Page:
Sunday, January 29, 2012

Horse Racing, by Definition, Invites Skepticism

There was quite the chat on twitter a couple of evenings ago regarding Rachel Alexandra and her new foal. Apparently, according to her caretakers, they were taken to the clinic but later proclaimed fine.

On the surface that all sounds normal.

But to some, with a lifelong history with horses and caring for them, there were holes in the story. They wanted to know more and they weren't taking this at face value.

Others thought the old horse racing line "it's their property and it's none of your business" should reign supreme. That was the crux of the twitter battle.

Not siding with anyone, or any side in this debate, and just speaking generally: Not taking things at face value in horse racing is pretty much what horse racing is. The culture of our sport - buying, selling and caring for horses - has a history that invites it.

If a house seller does not disclose the 1930 wiring that can result in a fire to a willing buyer, he may find himself waking up and starting his day by saying "good morning Mr. Madoff".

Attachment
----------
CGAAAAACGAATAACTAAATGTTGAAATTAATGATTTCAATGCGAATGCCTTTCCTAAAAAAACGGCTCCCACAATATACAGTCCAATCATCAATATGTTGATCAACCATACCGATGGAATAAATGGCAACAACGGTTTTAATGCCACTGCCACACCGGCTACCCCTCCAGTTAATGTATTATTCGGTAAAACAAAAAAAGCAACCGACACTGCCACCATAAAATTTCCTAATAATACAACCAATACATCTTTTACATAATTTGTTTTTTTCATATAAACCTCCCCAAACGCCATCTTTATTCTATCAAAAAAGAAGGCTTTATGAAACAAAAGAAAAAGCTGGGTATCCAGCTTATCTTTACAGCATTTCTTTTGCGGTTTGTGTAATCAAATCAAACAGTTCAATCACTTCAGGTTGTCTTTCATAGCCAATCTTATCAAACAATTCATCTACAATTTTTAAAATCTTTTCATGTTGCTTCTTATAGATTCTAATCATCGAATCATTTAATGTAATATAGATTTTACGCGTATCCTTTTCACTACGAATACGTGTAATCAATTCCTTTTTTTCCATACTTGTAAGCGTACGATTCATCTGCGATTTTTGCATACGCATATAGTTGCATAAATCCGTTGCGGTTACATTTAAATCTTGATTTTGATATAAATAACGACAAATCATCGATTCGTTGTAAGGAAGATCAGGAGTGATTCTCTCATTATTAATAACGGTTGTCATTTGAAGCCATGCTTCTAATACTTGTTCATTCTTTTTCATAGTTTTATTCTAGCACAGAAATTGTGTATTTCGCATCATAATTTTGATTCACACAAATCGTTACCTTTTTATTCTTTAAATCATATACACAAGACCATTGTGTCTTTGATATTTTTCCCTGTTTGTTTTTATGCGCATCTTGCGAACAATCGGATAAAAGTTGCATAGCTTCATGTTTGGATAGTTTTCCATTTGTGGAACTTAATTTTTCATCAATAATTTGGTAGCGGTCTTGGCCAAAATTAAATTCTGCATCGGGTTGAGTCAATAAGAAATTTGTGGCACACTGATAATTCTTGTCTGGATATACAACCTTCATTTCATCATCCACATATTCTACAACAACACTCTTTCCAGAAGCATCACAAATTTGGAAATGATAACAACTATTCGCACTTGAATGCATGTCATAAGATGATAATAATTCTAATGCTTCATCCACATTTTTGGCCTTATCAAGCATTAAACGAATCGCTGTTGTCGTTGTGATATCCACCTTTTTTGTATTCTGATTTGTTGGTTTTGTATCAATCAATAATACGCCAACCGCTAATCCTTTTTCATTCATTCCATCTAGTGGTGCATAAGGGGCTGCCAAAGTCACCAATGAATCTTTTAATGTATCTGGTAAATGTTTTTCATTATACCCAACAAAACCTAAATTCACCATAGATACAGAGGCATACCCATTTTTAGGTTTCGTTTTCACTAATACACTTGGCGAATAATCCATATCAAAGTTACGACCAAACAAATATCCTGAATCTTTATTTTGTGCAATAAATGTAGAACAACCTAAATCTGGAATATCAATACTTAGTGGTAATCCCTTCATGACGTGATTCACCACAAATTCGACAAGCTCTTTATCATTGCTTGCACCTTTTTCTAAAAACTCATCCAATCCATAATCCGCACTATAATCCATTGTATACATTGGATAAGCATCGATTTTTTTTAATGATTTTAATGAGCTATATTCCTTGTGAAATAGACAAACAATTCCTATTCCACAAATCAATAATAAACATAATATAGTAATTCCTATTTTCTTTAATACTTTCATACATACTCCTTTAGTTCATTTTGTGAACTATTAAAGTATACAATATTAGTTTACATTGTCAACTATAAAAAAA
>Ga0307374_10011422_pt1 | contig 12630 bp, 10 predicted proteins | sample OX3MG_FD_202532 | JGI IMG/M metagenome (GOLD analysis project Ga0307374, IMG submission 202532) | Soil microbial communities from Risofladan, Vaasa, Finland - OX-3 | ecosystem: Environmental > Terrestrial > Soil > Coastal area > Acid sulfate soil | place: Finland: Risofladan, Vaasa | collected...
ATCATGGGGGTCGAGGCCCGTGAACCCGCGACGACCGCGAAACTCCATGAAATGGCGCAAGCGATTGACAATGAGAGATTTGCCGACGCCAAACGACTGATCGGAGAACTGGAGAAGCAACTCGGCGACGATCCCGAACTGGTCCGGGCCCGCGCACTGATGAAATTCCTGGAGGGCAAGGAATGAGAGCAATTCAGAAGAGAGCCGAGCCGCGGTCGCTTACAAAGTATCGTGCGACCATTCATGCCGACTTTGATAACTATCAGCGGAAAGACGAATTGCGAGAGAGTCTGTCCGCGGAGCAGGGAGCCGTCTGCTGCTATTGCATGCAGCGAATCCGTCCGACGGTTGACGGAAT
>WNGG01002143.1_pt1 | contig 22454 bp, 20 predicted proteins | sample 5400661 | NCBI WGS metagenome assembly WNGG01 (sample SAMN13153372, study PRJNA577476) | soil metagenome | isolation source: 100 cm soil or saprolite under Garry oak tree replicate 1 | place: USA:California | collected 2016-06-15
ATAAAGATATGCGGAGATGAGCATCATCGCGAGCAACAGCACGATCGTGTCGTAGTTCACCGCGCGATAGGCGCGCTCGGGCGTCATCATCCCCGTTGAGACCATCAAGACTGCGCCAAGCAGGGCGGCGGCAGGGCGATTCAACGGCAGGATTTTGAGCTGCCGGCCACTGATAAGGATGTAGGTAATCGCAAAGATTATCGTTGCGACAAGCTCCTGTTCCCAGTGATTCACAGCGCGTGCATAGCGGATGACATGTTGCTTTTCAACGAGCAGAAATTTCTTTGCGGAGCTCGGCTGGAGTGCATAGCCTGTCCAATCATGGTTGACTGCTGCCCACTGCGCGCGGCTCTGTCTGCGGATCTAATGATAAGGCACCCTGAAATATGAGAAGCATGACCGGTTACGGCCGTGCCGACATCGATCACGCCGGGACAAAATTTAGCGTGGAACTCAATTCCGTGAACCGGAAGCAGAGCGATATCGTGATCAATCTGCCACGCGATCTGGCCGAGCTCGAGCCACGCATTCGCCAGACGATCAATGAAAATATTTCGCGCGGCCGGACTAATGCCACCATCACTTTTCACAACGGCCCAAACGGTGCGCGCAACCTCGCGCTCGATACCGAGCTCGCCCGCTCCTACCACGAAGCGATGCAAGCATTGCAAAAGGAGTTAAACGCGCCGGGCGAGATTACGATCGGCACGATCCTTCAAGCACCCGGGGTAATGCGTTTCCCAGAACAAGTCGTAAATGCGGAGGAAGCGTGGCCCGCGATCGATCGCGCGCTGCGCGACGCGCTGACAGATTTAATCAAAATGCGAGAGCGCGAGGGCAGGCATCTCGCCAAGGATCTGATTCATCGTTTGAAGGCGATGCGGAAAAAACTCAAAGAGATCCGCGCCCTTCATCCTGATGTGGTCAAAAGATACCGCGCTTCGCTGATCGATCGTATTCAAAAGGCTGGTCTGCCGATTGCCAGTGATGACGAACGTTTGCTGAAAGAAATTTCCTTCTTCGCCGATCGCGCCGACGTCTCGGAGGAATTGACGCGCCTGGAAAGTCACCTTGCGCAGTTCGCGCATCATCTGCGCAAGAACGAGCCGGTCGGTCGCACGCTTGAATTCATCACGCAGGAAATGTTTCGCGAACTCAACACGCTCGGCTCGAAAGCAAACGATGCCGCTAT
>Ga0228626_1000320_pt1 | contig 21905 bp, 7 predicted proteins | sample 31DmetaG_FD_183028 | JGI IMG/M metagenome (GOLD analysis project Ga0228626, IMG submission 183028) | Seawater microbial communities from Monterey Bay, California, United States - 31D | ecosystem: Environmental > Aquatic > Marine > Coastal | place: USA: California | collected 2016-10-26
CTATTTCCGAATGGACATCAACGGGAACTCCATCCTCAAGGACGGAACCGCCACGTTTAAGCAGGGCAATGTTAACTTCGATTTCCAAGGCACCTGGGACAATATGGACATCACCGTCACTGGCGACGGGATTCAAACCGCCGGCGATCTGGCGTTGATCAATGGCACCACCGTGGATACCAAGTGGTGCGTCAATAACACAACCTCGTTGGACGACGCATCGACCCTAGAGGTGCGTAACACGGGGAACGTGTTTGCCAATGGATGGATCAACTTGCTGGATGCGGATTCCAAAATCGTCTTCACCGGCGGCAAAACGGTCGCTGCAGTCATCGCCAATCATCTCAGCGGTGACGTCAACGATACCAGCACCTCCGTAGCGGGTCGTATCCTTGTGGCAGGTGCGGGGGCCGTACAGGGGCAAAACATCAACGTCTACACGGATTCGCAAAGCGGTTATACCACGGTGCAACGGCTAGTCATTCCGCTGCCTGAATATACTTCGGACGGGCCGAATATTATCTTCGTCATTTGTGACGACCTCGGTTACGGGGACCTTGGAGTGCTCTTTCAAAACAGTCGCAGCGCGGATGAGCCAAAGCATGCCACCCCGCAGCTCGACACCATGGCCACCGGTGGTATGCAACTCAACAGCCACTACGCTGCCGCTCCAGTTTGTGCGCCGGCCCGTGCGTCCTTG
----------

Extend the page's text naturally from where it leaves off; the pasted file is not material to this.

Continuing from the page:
If you and I have a commercial business for sale and we don't disclose revenues or the lack thereof, we're also in big trouble.

Conversely, if you claim a horse with a broken knee after being told he's just fine, it's buyer beware. The trainer who sold the horse is considered "sharp".

If you give a horse up for retirement and he ends up on a van going to Canada, well, "these things happen".

If you don't disclose what's going on with a sire or horse for commercial gain, it's "part of the business".

Horse racing's culture makes us skeptical. If you are not skeptical, you are probably broke.

In many ways we're the old west or the rural east, just like the sport started and we intended it to be a century and a half ago.

It's true. Horses and horse racing in general are personal property and "none of anyone's business". But when something happens with horseflesh in our sport - whether it's innocent or not - we shouldn't expect people who've lived and breathed racing for decades to not have a healthy dose of skepticism.

1 comment:

Cangamble said...

The racing culture is to blame. Trainers don't become trainers because they took a college course on training. They generally start off as grooms and hotwalkers, and learn from the trainers that employ them who keep many things from them with respect to exactly how they train, what they use to treat horses, and of course, to shut up if a horse is either really sore or looks like it is improving a lot (in order to get the best price on the horse at the windows).
The racing culture is such that it is totally disadvantageous for honesty and transparency to reign supreme. If you were the only honest horse owner or trainer who was an open book about a horse's problems, you are guaranteed to lose money (if you are an owner) or have a stable with 1 or 2 horses tops (if you are a trainer).